In Hear This, A.V. Club writers sing the praises of songs they know well. This week, as part of our salute to artificial intelligence, we’re looking at songs about robots and/or computers.
Kate Bush, “Deeper Understanding” (1989)
Al Gore gets a lot of flack for saying he invented the internet, because everybody knows it was actually Kate Bush. (To be fair, Gore never made that exact claim to begin with—just something close—but that’s beside the point.) First released on her 1989 album The Sensual World, “Deeper Understanding” tells the story of a lonely person‘s love affair with their computer, which they use as a substitute for the family to whom they no longer feel connected. “As the people here grow colder / I turn to my computer / And spend my evenings with it / Like a friend,” Bush sings, a sentiment that should ring true with anyone who’s spent a lonesome, possibly intoxicated evening watching other people’s engagements and birthday parties tick by on Facebook. (So, everyone.)
In the song, our socially maladjusted narrator gets a new program that provides them with the “love and deeper understanding” of the title, an idea also examined in Spike Jonze’s Oscar-nominated 2013 film Her. But rather than encourage our narrator to go out and explore the world, this AI drags them down into a solipsistic, unwashed state: “Nothing seemed to matter / I neglected my bodily needs / I did not eat, I did not sleep.” Even a family intervention doesn’t work, and in the end the narrator chooses the virtual people inside the computer over the real people in the next room.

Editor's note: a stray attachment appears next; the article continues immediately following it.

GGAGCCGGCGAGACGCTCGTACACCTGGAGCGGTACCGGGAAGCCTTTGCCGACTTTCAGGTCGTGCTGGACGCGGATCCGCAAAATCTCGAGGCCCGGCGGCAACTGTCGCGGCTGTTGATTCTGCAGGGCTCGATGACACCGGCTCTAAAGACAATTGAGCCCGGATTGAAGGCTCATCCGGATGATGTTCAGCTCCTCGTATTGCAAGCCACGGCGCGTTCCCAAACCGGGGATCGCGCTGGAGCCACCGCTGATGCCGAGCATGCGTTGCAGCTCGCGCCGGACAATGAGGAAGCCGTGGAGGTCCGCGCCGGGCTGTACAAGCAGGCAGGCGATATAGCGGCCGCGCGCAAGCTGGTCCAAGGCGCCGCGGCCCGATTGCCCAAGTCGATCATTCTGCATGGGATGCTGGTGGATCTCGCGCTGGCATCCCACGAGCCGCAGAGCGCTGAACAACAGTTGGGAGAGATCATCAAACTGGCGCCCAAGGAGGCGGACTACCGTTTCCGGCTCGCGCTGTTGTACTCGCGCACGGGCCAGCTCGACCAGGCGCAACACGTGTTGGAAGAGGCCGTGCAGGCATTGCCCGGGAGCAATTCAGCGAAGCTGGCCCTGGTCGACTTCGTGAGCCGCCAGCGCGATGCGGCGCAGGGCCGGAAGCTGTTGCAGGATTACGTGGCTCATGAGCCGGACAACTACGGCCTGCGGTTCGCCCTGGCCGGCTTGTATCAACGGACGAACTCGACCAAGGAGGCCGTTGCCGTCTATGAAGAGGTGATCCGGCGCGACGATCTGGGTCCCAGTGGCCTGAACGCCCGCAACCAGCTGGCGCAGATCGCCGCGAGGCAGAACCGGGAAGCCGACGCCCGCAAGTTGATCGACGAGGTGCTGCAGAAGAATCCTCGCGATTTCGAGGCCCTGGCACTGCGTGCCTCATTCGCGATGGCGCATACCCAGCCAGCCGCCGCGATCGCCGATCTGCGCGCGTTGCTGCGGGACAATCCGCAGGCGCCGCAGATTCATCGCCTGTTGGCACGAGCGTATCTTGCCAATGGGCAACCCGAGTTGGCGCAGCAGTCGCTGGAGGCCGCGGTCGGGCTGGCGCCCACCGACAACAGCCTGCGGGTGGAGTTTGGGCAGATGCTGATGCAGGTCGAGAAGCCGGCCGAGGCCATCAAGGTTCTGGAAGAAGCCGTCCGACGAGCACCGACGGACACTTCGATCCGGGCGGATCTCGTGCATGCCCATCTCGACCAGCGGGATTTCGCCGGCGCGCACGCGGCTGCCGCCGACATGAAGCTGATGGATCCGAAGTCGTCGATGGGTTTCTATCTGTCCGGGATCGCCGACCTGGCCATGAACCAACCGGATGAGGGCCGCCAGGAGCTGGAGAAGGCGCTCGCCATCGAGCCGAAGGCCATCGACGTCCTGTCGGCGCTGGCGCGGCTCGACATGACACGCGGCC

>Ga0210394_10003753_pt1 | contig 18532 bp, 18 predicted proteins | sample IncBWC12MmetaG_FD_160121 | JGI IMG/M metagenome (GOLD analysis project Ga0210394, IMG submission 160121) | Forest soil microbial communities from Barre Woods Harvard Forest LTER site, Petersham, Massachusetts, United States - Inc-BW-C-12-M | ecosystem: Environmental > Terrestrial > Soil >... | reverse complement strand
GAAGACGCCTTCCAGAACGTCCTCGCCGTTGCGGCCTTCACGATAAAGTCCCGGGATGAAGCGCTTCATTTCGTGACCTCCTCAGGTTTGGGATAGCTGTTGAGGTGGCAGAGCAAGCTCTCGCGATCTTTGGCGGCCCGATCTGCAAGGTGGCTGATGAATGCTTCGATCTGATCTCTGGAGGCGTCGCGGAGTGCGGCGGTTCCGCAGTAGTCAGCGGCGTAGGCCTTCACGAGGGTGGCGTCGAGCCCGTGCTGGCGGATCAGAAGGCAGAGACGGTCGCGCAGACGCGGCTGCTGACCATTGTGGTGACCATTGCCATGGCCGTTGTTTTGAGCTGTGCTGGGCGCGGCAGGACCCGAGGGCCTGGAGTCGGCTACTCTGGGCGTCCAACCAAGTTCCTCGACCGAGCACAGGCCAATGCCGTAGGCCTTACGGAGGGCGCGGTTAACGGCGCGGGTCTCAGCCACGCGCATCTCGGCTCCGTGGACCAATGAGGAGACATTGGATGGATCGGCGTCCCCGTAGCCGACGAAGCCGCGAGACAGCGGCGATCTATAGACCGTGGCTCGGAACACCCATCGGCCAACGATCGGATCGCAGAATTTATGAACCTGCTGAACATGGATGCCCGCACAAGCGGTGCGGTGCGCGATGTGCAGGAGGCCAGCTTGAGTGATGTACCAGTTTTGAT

In 2011, Bush released an extended version of the song, the first single off of her album Director’s Cut. This version is nearly two minutes longer than the original, and includes digitized vocals by Bush’s son, Albert, which replace the choir that provided the “voice” of the computer in the original song. The new version of “Deeper Understanding” also came with a video, directed by Bush and starring Robbie Coltrane—Hagrid from the Harry Potter movies—as a man who goes through hallucinatory withdrawal after his virtual companion is taken away from him. The man initially imagines that he is surrounded by loving, supportive friends and family, but then they begin to laugh at him before eventually turning their backs on him. Alone and without his means of electronic comfort, the man ends up attacking a complete stranger, played by The Mighty Boosh’s Noel Fielding, just to get his validation fix. Not that anything like that ever happens on the internet…